The big story in Washington wine earlier this month was eight Walla Walla wineries cited by the state Liquor Control Board for selling alcohol to minors. By the end of last week details had emerged that the Liquor Control Board had erringly allowed minors to be in possession of alcohol for an extended period during the compliance checks. Charges against three of the eight wineries were subsequently reduced to a written warning due to the error.
Our story begins with a message dated January 21st from LCB Captain Jennifer Dzubay informing wineries that compliance checks would be coming in the next two months. The message stated, “All compliance checks will be conducted with a youthful appearing minor operative, ages 18 to 20 years of age, using their valid WA state drivers license.” The message also included a link to a video on responsible liquor sales. This warning is, I should note, generous on the part of the LCB. Imagine a police officer emailing you and saying “By the way, just wanted to let you know that I’m setting up speed traps on I5 this morning!” Wineries ignore messages from the LCB at their own peril.
During subsequent compliance checks in Walla Walla, 8 of 14 wineries were cited for selling alcohol to a minor (the compliance rate statewide was said to be an uninspiring 76%). However, in three of these cases, the minors involved entered the establishments with previously purchased liquor in hand.
One person working at one of the businesses involved, who spoke on the condition of anonymity, stated that a young couple entered the tasting room during the afternoon. After initially planning to ask for identification, he noticed that they were carrying a bottle of wine from a nearby winery and decided not to ask for ID. He subsequently sold the couple a bottle of wine. Shortly thereafter an LCB agent arrived and issued a citation. The person said of the LCB officer, “He writes me the ticket, and I ask him how it is legal for a minor to be in possession of alcohol and used as a prop in the sting. He was unable to give me a direct response.”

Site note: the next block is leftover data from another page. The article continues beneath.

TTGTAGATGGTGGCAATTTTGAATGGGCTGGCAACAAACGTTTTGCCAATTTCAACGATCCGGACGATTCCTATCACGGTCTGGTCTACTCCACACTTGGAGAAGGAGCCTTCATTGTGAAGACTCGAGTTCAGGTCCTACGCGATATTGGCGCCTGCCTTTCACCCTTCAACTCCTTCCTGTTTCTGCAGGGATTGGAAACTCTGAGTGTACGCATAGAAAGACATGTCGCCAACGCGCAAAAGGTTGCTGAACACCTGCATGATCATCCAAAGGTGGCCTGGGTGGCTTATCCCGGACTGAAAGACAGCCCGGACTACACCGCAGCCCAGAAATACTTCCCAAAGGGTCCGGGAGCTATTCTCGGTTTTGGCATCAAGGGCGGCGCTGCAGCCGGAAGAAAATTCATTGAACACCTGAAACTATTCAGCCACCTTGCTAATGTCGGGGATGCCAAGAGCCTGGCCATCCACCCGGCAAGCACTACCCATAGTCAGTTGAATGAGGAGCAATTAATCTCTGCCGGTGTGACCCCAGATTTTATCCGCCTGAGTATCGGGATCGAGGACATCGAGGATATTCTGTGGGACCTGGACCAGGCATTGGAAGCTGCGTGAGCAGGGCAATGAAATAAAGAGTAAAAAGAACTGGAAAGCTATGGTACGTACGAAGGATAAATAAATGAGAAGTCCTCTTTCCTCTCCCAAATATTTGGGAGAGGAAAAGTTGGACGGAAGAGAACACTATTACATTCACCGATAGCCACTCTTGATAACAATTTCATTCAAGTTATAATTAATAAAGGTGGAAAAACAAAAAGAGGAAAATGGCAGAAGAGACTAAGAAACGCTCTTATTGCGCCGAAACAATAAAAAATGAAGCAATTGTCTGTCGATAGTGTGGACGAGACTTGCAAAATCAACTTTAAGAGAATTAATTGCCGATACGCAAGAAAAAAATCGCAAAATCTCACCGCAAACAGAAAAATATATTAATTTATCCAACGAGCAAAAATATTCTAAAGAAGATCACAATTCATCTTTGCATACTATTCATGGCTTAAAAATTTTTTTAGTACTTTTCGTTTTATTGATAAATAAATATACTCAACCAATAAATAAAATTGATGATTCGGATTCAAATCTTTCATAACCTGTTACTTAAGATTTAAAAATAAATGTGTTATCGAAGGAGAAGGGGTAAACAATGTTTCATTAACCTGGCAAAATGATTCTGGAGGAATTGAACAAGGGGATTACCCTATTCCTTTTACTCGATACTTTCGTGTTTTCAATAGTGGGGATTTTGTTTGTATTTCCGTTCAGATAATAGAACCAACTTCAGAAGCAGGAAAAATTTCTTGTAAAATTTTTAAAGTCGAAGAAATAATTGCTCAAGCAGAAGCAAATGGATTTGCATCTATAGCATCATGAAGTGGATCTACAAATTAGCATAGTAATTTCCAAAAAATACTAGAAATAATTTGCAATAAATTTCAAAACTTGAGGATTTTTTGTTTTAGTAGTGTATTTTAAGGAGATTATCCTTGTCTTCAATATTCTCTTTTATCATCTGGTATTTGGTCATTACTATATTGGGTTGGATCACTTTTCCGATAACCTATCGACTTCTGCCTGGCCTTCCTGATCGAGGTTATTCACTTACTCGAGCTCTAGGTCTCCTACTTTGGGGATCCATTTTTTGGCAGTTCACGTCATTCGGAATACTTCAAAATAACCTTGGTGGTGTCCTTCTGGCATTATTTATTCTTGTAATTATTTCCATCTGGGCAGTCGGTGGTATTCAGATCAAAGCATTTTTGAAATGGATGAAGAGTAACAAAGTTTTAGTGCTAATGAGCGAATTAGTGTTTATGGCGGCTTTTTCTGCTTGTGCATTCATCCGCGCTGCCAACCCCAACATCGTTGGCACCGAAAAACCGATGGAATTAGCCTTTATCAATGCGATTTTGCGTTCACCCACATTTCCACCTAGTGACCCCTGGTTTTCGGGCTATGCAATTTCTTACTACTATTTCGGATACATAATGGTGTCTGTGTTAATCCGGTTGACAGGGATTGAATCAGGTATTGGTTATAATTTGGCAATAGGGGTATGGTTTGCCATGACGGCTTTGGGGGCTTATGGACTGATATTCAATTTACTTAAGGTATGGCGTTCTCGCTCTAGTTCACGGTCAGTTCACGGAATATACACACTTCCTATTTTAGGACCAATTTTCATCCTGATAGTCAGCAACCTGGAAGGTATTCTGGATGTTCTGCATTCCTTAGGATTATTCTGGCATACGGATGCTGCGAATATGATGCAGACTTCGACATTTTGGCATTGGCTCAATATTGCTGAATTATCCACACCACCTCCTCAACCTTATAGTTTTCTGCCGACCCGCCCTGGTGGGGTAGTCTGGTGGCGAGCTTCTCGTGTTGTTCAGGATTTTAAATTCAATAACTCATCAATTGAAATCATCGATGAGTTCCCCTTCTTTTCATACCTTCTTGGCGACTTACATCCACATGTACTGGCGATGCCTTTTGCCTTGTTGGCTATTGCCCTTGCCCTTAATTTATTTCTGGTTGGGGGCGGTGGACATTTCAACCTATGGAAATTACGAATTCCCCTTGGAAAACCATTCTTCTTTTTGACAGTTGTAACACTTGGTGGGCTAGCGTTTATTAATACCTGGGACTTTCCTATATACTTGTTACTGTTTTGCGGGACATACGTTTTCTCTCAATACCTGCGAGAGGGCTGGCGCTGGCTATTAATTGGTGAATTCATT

According to the Walla Walla Union-Bulletin (Note: Requires subscription) the protocol during compliance checks is for the minors involved to bring the purchased alcohol directly to an LCB agent who subsequently issues a citation. This failed to occur in this case as the minors visited multiple establishments in close proximity.
After details of the compliance checks emerged (see a story in the Tri-City Herald here and a post by Paul Gregutt here; the story was also picked up by the Associated Press), a backlash ensued with some stating that allowing minors to bring alcohol into an establishment was deceptive. (I would agree but to use the old X-Files adage, ‘Trust No One!’) After a review, the LCB subsequently reduced the citations against the three wineries where this occurred to warnings.
Make no mistake. Selling alcohol to minors is a serious issue and checking for compliance is one of the LCB’s mandates. However, allowing minors to be in possession of alcohol subsequent to the compliance checks is also a serious mistake. Isn’t keeping alcohol out of the hands of minors the entire purpose of these checks? By allowing this mistake to occur the LCB both damaged its own reputation and potentially the reputations of the wineries in question. Let’s hope none of these wineries are in a litigious mood.
Surely this is a ‘teachable moment’ for all involved. While the LCB should be commended for realizing a significant error occurred, reducing the charges was realistically the least it could do. Lest it look hypocritical, the warnings should be dropped as well.